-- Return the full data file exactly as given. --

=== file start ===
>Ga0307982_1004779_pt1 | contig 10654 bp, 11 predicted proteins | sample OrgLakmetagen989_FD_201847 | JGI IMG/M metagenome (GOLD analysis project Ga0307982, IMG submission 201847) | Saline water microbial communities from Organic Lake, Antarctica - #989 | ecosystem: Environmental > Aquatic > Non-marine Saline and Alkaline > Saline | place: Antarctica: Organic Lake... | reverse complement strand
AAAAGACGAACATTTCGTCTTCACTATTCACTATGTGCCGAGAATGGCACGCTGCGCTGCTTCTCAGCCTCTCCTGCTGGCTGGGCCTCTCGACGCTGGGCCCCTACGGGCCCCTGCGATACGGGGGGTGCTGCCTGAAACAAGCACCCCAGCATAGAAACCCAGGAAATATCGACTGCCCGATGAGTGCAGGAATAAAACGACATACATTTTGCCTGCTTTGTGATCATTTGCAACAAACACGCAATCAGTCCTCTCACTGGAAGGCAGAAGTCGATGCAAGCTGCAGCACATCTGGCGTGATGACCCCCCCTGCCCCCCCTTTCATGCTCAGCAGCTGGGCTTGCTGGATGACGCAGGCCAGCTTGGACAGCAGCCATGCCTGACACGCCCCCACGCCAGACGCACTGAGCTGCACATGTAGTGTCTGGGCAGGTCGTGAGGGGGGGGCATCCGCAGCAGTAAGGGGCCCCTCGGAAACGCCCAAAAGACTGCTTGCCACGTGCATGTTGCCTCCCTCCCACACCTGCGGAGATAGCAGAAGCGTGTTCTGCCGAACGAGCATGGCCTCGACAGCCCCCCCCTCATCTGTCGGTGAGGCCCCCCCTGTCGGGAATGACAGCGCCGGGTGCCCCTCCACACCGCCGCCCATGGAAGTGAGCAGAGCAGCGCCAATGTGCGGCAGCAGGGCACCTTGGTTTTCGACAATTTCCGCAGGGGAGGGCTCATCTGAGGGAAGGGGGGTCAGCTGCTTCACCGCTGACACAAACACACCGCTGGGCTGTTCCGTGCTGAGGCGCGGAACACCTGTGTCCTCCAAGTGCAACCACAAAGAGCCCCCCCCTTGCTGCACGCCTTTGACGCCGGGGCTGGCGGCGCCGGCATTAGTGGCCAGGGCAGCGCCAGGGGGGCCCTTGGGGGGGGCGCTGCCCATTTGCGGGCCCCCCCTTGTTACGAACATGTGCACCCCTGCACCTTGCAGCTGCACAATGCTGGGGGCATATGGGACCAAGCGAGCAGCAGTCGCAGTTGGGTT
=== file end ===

>Ga0307982_1004779_pt1 | contig 10654 bp, 11 predicted proteins | sample OrgLakmetagen989_FD_201847 | JGI IMG/M metagenome (GOLD analysis project Ga0307982, IMG submission 201847) | Saline water microbial communities from Organic Lake, Antarctica - #989 | ecosystem: Environmental > Aquatic > Non-marine Saline and Alkaline > Saline | place: Antarctica: Organic Lake... | reverse complement strand
AAAAGACGAACATTTCGTCTTCACTATTCACTATGTGCCGAGAATGGCACGCTGCGCTGCTTCTCAGCCTCTCCTGCTGGCTGGGCCTCTCGACGCTGGGCCCCTACGGGCCCCTGCGATACGGGGGGTGCTGCCTGAAACAAGCACCCCAGCATAGAAACCCAGGAAATATCGACTGCCCGATGAGTGCAGGAATAAAACGACATACATTTTGCCTGCTTTGTGATCATTTGCAACAAACACGCAATCAGTCCTCTCACTGGAAGGCAGAAGTCGATGCAAGCTGCAGCACATCTGGCGTGATGACCCCCCCTGCCCCCCCTTTCATGCTCAGCAGCTGGGCTTGCTGGATGACGCAGGCCAGCTTGGACAGCAGCCATGCCTGACACGCCCCCACGCCAGACGCACTGAGCTGCACATGTAGTGTCTGGGCAGGTCGTGAGGGGGGGGCATCCGCAGCAGTAAGGGGCCCCTCGGAAACGCCCAAAAGACTGCTTGCCACGTGCATGTTGCCTCCCTCCCACACCTGCGGAGATAGCAGAAGCGTGTTCTGCCGAACGAGCATGGCCTCGACAGCCCCCCCCTCATCTGTCGGTGAGGCCCCCCCTGTCGGGAATGACAGCGCCGGGTGCCCCTCCACACCGCCGCCCATGGAAGTGAGCAGAGCAGCGCCAATGTGCGGCAGCAGGGCACCTTGGTTTTCGACAATTTCCGCAGGGGAGGGCTCATCTGAGGGAAGGGGGGTCAGCTGCTTCACCGCTGACACAAACACACCGCTGGGCTGTTCCGTGCTGAGGCGCGGAACACCTGTGTCCTCCAAGTGCAACCACAAAGAGCCCCCCCCTTGCTGCACGCCTTTGACGCCGGGGCTGGCGGCGCCGGCATTAGTGGCCAGGGCAGCGCCAGGGGGGCCCTTGGGGGGGGCGCTGCCCATTTGCGGGCCCCCCCTTGTTACGAACATGTGCACCCCTGCACCTTGCAGCTGCACAATGCTGGGGGCATATGGGACCAAGCGAGCAGCAGTCGCAGTTGGGTT